Here is a statement by Wisconsin Technology Council President Tom Still on the announcement that UW-Madison Chancellor will become president of Northwestern University in Evanston, Ill., in mid-2022.

Chancellor Blank’s contributions to the UW-Madison campus, the community and the state over her tenure have been enormous in many areas, but her work related to the research and development mission of the university deserve special mention.

At a time when federal R&D spending has leveled off and even decreased in some categories, the UW-Madison’s research expenditures have continued to expand. In the fiscal year ending June 30, the university recorded an increase of more than 100 grant proposals compared to the previous year, demonstrating a breadth and depth of innovation. The UW-Madison also received $1.5 billion in federal grants, up 15% over the prior year.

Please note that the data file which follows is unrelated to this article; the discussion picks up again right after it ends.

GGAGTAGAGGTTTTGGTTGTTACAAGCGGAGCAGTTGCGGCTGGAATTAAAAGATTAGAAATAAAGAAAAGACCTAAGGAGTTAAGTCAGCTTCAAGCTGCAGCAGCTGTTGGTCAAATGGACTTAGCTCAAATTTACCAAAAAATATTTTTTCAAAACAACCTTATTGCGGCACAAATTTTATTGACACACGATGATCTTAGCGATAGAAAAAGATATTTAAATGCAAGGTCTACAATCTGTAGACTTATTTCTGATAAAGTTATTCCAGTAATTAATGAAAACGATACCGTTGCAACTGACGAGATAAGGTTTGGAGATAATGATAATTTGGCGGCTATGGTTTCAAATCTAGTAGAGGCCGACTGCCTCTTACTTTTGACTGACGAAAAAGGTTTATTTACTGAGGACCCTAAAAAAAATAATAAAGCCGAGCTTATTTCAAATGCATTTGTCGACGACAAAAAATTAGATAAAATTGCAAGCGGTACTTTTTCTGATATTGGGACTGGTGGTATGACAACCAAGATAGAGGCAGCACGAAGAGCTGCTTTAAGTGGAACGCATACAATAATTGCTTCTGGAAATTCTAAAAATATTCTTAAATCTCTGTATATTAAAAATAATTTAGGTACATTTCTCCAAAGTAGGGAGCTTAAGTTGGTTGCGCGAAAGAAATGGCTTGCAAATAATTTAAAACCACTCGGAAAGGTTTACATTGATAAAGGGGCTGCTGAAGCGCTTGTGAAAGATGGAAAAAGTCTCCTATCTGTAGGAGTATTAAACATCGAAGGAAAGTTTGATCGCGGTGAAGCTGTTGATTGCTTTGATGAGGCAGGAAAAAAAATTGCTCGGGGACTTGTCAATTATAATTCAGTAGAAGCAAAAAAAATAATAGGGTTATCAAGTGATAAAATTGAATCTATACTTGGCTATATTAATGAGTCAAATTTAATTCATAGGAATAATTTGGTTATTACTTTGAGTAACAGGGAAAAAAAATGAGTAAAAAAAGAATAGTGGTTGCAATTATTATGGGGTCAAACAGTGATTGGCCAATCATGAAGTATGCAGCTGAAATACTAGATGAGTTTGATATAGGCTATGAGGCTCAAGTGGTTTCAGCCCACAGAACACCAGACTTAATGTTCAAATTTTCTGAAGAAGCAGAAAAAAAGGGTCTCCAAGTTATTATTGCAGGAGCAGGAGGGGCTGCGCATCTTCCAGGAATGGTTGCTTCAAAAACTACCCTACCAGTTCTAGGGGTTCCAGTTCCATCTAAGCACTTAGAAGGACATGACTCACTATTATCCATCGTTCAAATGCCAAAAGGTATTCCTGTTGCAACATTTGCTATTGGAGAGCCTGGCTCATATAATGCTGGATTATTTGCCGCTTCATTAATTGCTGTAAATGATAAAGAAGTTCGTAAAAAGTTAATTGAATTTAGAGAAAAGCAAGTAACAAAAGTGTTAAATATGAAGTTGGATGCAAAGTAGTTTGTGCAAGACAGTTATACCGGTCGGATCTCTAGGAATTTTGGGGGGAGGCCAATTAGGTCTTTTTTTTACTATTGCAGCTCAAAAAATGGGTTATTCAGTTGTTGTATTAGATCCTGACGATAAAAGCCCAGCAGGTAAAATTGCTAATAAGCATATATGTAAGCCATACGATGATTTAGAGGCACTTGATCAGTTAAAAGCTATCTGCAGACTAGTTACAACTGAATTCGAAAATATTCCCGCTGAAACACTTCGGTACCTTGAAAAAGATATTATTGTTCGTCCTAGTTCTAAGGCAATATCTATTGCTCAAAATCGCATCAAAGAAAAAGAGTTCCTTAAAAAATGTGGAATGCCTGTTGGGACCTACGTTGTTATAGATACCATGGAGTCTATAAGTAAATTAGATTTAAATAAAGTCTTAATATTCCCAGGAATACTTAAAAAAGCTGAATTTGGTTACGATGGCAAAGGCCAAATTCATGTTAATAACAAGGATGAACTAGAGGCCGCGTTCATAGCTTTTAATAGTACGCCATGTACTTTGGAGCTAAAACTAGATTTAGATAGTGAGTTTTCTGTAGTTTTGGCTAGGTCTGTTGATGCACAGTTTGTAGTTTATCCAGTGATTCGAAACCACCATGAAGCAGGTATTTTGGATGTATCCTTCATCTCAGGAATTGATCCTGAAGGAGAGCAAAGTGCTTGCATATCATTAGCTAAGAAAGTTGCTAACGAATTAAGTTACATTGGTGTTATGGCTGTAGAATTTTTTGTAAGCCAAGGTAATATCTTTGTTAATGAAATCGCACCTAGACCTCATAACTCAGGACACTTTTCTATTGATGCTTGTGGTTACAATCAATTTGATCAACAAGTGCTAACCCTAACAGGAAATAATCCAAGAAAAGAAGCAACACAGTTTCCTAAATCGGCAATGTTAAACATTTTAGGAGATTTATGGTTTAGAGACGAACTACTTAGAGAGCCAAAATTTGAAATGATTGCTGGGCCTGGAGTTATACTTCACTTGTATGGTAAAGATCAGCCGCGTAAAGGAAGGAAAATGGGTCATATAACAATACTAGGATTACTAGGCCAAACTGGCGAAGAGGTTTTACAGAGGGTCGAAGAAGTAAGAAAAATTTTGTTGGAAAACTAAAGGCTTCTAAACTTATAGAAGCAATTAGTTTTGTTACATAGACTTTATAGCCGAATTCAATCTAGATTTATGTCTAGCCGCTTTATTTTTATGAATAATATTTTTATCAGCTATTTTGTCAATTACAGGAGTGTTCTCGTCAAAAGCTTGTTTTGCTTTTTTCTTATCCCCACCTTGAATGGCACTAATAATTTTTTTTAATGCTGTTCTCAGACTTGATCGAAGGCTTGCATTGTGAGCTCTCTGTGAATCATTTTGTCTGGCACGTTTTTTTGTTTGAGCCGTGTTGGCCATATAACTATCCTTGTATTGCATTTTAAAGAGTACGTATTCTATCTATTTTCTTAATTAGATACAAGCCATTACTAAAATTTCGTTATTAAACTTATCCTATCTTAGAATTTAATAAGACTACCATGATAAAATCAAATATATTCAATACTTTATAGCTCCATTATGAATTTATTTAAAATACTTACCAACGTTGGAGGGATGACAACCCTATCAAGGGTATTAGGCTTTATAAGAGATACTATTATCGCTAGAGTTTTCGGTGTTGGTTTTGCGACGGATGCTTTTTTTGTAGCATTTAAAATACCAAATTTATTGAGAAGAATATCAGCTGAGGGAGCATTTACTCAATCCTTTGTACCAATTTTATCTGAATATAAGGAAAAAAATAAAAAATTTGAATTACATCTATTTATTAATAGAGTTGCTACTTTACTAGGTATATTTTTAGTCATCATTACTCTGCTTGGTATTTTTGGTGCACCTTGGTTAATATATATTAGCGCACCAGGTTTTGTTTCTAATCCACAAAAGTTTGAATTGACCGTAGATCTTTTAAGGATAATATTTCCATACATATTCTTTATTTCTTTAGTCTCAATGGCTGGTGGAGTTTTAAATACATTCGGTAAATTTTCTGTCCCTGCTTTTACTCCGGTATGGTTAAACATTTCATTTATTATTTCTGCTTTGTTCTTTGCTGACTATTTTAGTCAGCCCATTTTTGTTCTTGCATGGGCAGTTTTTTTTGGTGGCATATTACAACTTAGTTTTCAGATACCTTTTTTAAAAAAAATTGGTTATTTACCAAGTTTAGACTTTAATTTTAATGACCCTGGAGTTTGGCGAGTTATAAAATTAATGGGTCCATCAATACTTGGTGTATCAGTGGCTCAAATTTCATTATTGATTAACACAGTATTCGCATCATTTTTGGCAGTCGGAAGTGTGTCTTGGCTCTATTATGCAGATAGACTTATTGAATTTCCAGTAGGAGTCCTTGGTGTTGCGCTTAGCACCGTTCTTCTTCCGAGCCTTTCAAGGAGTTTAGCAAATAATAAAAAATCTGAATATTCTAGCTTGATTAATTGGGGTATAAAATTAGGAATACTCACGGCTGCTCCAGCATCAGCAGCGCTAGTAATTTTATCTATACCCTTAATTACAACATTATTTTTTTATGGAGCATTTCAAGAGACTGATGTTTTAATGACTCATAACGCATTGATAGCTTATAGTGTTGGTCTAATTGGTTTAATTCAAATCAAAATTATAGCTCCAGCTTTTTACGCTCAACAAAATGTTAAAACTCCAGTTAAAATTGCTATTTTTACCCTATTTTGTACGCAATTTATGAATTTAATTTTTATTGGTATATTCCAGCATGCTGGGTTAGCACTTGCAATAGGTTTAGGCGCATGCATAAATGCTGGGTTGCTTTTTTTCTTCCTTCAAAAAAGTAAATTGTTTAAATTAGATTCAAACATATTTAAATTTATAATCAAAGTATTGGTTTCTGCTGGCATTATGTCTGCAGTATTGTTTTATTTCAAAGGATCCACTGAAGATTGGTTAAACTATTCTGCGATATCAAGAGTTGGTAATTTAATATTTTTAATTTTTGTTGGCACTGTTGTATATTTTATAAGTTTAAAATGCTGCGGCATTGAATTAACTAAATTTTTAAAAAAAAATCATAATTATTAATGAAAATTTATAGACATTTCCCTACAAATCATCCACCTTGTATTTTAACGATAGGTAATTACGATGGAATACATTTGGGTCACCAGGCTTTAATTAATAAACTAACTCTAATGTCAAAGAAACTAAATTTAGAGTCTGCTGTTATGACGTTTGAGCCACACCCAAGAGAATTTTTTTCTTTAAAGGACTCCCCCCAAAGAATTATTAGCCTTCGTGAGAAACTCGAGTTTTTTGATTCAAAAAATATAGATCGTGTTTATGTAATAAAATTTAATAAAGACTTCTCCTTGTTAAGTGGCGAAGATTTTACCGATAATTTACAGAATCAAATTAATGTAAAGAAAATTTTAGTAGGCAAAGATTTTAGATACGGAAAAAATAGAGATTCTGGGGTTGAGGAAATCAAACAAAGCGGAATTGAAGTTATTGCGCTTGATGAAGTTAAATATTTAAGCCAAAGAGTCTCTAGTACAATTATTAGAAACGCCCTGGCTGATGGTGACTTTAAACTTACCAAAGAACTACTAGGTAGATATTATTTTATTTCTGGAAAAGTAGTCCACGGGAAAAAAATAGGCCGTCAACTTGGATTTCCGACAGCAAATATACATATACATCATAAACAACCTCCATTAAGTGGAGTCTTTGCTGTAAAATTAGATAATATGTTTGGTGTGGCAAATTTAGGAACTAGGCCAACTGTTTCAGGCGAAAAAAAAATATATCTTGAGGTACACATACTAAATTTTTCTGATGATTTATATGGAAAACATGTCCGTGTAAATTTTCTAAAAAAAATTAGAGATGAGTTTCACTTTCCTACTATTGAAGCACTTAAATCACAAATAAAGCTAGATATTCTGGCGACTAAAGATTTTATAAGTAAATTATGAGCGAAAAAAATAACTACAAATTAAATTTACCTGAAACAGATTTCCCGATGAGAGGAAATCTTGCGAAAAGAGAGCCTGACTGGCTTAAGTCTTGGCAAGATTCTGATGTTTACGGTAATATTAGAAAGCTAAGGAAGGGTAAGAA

From the life sciences to engineering, and from computer sciences to other physical and social sciences, the UW-Madison continues to produce the kind of research that transfers into the Wisconsin, national and global economies. This has been accomplished through a combination of funding sources, including generous private donations, and despite the fact the UW-Madison remains the nation’s only major university without its own bonding authority.

The creation of the new School of Computer, Data and Information Sciences during Blank’s tenure was a recognition that such sciences are fundamental to success in today’s economy. The rise in College of Engineering enrollment reflects a commitment to innovation in a mix of disciplines. Medical science, veterinary science, nursing and pharmacy are among life sciences that have been enhanced during Blank’s time.

Partnering with industry and other academic institutions made those resources more readily available throughout Wisconsin, and those partnerships represented Blank’s interest in the state and its citizens far beyond the campus community. Although she will be departing for Northwestern in less than a year, her legacy in Wisconsin will endure.